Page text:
What expectations do you notice in Mark’s account of the resurrection?
The women who went to Jesus’ tomb expected to anoint his body with spices.
They expected that Jesus’ body would be decaying — hence the reason for the spices.
They expected it might be difficult to get into the tomb because of the heavy stone rolled in front of it.
Based on the promises of Jesus, what should they have expected? He had said that he would rise on the third day and it was the third day. Therefore, they should have expected to encounter the risen Savior. But they did not expect this. Why not?
Because nothing new happens under the sun. They knew the protocols when someone died. We do today too even though our burial customs are somewhat different. On Thursday evening, my father’s aged sister, Aunt Flora, died old and full of years. Her death was not really unexpected. What happens next? This week there will be a visitation followed by a funeral service and a burial. I expect to see my aunt once last time in her coffin. Having been involved in scores of funerals, I pretty much know what to expect even though I am not involved in planning this one. You have had the same experience. We expect that on the third, fourth, or fifth day, the person who has died will be buried. We do NOT expect to be able to interact with them again because they are dead.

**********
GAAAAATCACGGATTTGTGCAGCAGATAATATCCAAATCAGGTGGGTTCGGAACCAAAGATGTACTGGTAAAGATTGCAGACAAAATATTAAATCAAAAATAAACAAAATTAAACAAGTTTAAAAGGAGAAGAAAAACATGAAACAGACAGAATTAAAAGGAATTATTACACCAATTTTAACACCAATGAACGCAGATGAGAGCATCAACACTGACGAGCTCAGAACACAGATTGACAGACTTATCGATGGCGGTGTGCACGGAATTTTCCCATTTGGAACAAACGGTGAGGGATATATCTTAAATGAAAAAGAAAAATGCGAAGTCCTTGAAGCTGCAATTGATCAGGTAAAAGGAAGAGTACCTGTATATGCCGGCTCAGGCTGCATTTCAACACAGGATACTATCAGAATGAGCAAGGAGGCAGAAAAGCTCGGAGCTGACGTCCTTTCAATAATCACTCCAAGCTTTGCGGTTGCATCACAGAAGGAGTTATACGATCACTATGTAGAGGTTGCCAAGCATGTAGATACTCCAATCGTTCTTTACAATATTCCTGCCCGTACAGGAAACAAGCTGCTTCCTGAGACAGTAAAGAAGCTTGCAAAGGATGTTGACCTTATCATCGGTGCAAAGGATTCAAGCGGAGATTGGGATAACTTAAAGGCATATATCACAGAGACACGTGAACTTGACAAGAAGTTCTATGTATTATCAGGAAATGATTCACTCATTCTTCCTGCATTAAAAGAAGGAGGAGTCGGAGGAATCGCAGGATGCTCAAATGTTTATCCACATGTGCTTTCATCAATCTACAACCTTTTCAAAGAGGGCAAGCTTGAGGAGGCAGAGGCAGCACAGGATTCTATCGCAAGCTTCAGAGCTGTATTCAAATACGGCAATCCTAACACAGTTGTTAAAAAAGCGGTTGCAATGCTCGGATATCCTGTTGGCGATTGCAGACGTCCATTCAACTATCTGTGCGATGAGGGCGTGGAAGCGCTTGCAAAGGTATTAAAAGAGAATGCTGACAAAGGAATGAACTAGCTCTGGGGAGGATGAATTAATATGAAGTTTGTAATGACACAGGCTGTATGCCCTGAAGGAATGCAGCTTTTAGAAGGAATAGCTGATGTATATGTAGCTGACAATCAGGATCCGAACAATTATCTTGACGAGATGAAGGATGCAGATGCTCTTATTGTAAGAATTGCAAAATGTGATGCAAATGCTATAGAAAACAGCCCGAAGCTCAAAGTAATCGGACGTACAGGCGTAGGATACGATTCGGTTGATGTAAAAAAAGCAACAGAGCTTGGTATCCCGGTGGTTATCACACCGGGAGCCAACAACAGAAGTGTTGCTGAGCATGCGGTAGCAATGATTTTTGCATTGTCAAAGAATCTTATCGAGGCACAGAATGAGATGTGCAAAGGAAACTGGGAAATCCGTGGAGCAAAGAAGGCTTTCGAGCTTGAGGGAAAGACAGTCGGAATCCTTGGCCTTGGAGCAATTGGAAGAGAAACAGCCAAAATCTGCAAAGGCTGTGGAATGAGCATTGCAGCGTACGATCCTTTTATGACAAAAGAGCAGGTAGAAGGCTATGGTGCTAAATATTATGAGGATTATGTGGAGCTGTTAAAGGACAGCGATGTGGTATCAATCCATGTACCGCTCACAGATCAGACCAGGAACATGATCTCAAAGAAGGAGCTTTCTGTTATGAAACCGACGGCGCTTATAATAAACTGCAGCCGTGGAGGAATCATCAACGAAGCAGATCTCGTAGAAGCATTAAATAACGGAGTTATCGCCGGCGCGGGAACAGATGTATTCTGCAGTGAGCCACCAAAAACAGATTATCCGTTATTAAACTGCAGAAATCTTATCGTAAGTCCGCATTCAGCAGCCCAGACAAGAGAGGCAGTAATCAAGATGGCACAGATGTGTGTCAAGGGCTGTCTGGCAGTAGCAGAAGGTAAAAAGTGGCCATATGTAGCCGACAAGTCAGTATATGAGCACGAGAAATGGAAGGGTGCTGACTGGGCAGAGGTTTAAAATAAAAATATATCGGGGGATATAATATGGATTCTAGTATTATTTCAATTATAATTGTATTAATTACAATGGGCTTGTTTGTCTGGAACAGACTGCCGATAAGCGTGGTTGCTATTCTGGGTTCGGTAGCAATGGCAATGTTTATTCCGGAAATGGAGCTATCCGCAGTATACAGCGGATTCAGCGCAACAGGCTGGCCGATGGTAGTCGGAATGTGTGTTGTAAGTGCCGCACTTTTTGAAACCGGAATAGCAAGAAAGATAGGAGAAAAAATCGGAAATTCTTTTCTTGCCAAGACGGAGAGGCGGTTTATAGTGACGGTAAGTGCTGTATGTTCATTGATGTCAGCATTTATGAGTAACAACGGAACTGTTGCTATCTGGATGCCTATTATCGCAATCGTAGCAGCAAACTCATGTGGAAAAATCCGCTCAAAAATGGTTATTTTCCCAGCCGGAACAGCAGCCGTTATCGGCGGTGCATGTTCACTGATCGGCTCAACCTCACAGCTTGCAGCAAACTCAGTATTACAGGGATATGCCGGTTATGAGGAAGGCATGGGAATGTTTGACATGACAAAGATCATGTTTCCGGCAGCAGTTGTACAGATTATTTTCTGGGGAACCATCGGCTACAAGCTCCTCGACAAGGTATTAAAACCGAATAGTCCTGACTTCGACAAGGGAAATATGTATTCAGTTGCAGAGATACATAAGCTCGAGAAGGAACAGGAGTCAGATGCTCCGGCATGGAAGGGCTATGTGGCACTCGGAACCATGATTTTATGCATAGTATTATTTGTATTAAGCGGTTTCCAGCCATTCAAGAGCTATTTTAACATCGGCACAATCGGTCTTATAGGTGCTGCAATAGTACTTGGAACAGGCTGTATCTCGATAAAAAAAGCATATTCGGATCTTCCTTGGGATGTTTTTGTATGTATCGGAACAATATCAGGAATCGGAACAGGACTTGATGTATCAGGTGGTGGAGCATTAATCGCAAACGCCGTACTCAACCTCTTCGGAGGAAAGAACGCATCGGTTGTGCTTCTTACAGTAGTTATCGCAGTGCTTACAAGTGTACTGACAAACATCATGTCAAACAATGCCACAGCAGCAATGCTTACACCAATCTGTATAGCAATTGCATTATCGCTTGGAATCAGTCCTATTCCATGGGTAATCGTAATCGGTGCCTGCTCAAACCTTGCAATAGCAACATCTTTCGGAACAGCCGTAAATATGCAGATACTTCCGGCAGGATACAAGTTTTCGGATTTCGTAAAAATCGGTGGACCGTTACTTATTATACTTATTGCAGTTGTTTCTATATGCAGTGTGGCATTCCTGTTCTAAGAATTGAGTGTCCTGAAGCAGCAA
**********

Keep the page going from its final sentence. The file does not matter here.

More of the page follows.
So we can’t really blame the women too much for operating according to the expected.
But they did not experience the expected.
The stone had been rolled away.
Jesus was not there.